Incredible Nicaragua Real Estate and Property
It doesn’t demand much imagination to realize where the Nicaragua real estate market is headed. The real estate boom in Nicaragua is similar to what took place in Costa Rica in the 1980s, where people took advantage of an unknown, misunderstood country with a vibrant culture, spectacular landscape, and friendly people, to own a property in paradise for both pleasure and profit.
In Costa Rica, the course of events was much like what is happening today in Nicaragua: First, political stability was achieved with an eye on improving the economy and infrastructure. Then its wealth of spectacular beaches attracted tourists in record numbers…followed by retirees and real estate developers.
This process is exactly what is underway right now in Nicaragua, and as the nation develops, you can find excellent Nicaraguan real estate for sale. But you need to be aware that the window of opportunity is small and you must act soon in order to ensure you will find the best real estate opportunities available.
With numerous Nicaraguan real estate projects in their infancy, now is the perfect time to take advantage of what you may have missed in Costa Rica. But what areas are investors and second-home buyers focusing on as they think about buying property in Nicaragua?
Real Estate on the Pacific Coast
Nicaragua’s Pacific coast comprises miles of beach living in the current property market. Today, most of the beachfront real estate activity on the Pacific coast is centered on three primary pockets that are home to some of the most spectacular beaches in Latin America: the “Emerald Coast,” the area that includes Tola, Popoyo, Gigante, Colorado and beaches up to Jiquiliste; San Juan del Sur, a small tourist city that boasts super surf, great international restaurants and lots of fun; and the coastal areas within 30 minutes of the northern colonial city of Leon, Poneloya and Las Peñitas.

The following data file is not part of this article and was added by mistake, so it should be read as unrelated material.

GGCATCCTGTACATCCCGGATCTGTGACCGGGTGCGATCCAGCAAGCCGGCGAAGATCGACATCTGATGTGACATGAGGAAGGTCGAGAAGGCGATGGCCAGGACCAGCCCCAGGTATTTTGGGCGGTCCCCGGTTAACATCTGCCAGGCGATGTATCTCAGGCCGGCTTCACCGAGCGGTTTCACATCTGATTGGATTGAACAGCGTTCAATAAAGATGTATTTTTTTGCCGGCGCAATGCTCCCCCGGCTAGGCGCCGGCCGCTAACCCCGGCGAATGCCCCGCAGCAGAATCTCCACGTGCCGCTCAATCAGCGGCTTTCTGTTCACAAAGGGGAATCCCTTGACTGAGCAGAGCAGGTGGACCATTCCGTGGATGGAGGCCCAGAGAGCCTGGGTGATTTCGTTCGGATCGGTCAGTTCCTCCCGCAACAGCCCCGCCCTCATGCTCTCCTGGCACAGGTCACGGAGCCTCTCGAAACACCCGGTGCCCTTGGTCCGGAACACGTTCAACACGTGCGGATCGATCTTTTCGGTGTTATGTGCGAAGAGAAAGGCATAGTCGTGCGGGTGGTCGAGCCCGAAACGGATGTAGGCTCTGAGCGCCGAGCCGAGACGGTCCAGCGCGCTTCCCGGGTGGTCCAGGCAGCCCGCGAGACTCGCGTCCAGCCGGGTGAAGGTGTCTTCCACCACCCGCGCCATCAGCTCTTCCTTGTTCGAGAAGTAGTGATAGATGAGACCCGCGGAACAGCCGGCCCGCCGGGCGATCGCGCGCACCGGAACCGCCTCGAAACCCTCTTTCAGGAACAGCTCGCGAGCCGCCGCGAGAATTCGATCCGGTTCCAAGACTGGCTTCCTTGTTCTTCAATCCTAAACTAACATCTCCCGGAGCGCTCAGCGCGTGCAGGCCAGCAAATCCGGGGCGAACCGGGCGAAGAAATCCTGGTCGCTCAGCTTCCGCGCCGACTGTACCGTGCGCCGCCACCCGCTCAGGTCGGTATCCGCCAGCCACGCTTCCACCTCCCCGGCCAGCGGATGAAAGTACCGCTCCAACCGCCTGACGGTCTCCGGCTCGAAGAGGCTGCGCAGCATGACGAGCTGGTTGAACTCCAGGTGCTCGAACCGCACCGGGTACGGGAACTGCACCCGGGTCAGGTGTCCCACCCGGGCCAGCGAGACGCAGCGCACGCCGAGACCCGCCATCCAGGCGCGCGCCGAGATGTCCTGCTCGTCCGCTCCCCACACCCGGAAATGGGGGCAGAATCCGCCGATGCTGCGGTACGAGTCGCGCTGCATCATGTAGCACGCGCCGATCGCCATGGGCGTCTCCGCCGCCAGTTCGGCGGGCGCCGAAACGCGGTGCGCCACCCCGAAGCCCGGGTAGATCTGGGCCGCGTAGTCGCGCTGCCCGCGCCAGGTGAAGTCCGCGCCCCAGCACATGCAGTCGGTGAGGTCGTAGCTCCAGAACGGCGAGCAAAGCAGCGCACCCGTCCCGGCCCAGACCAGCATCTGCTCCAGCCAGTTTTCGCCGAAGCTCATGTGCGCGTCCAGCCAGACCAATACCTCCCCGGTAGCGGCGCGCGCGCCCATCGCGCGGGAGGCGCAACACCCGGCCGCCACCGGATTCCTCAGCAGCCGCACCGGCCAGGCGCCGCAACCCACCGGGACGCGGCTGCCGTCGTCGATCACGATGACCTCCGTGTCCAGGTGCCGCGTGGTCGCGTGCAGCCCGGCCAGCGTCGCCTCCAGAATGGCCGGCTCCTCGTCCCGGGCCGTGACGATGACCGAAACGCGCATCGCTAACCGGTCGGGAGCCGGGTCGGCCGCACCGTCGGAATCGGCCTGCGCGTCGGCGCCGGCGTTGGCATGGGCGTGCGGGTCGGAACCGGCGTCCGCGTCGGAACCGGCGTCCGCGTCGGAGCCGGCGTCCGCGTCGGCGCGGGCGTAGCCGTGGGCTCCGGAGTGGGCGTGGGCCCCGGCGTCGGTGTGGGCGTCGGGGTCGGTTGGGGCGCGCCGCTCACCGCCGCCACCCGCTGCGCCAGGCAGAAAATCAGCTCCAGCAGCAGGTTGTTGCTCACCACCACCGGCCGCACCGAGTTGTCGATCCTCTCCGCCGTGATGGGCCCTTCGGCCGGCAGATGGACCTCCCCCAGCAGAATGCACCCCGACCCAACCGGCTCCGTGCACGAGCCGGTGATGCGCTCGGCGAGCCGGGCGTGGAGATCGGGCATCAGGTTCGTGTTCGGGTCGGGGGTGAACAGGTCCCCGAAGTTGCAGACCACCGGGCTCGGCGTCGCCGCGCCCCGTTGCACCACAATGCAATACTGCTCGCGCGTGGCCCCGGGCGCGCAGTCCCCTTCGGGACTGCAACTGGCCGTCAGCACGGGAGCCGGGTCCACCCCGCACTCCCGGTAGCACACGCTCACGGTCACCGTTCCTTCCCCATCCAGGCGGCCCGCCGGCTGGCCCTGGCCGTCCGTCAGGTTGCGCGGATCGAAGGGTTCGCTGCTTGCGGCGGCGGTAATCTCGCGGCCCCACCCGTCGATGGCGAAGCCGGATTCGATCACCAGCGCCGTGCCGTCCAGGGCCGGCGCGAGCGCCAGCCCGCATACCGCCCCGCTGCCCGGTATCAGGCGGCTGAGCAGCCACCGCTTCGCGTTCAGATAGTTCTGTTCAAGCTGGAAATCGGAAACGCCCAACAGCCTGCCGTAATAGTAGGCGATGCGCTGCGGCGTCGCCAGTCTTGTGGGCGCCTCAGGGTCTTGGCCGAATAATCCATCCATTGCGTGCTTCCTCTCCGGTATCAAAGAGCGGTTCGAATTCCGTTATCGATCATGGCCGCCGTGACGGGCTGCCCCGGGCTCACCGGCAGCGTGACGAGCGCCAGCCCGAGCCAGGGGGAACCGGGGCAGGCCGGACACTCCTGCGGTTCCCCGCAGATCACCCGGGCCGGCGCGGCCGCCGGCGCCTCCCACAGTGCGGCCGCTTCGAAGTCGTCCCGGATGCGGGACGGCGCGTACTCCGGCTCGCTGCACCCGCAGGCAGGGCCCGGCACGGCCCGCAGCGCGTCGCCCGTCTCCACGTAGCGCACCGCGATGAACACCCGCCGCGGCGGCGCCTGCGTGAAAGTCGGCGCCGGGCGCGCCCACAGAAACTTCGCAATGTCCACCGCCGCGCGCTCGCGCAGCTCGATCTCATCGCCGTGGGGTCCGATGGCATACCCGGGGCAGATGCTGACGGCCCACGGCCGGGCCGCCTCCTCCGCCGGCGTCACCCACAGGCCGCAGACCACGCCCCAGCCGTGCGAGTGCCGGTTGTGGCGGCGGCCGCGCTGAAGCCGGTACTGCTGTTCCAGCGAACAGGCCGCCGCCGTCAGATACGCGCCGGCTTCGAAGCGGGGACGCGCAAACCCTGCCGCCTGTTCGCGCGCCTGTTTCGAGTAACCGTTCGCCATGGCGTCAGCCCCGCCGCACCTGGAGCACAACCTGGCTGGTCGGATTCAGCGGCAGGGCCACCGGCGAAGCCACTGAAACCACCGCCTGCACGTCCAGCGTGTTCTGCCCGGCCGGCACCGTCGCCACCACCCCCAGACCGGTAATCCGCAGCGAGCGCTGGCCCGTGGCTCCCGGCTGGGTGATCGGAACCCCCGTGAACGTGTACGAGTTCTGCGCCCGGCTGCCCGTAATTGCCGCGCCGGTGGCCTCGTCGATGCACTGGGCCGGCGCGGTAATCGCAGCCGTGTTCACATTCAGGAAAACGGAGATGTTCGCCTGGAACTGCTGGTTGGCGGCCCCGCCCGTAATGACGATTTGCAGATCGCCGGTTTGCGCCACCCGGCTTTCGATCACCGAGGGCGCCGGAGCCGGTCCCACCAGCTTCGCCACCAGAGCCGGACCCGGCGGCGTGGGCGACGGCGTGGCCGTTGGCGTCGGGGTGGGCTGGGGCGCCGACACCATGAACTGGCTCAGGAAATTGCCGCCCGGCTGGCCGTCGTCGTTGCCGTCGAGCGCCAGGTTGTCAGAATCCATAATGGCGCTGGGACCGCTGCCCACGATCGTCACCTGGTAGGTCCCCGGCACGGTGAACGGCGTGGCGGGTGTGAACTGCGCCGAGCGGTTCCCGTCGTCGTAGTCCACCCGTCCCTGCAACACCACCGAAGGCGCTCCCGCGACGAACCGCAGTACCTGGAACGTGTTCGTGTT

If your retirement dream includes looking at the ocean every morning, look no further than San Juan del Sur, Nicaragua’s most-popular beach town. A small, eclectic town San Juan del Sur offers you an idyllic beach life. Picture yourself in a hammock, cocktail in hand, watching a breathtaking sunset—every day! Swimming, surfing, lounging, meeting your friends at one of the over 50 restaurants in town will become a way of life.
Never thought you could afford the life of Riley? What about an ocean-view condo, two-bedroom, two-bathroom, beautifully furnished for $97,000? Or a luxury house on a cliff with an infinity pool and the great blue ocean beyond for $289,000? Or buy a lot for $20,000 and up and build your own dream house. If you always wanted to live by the ocean, but knew it was out of your reach in your home country, you can do it here in San Juan del Sur.
Real Estate in Colonial City Granada
The jewel in Nicaragua’s crown is a little city called Granada. It’s a beautiful, bewitching place and home to the most expats. And if your dream of an overseas property involves an old colonial home, you’ll get more for your money in Granada.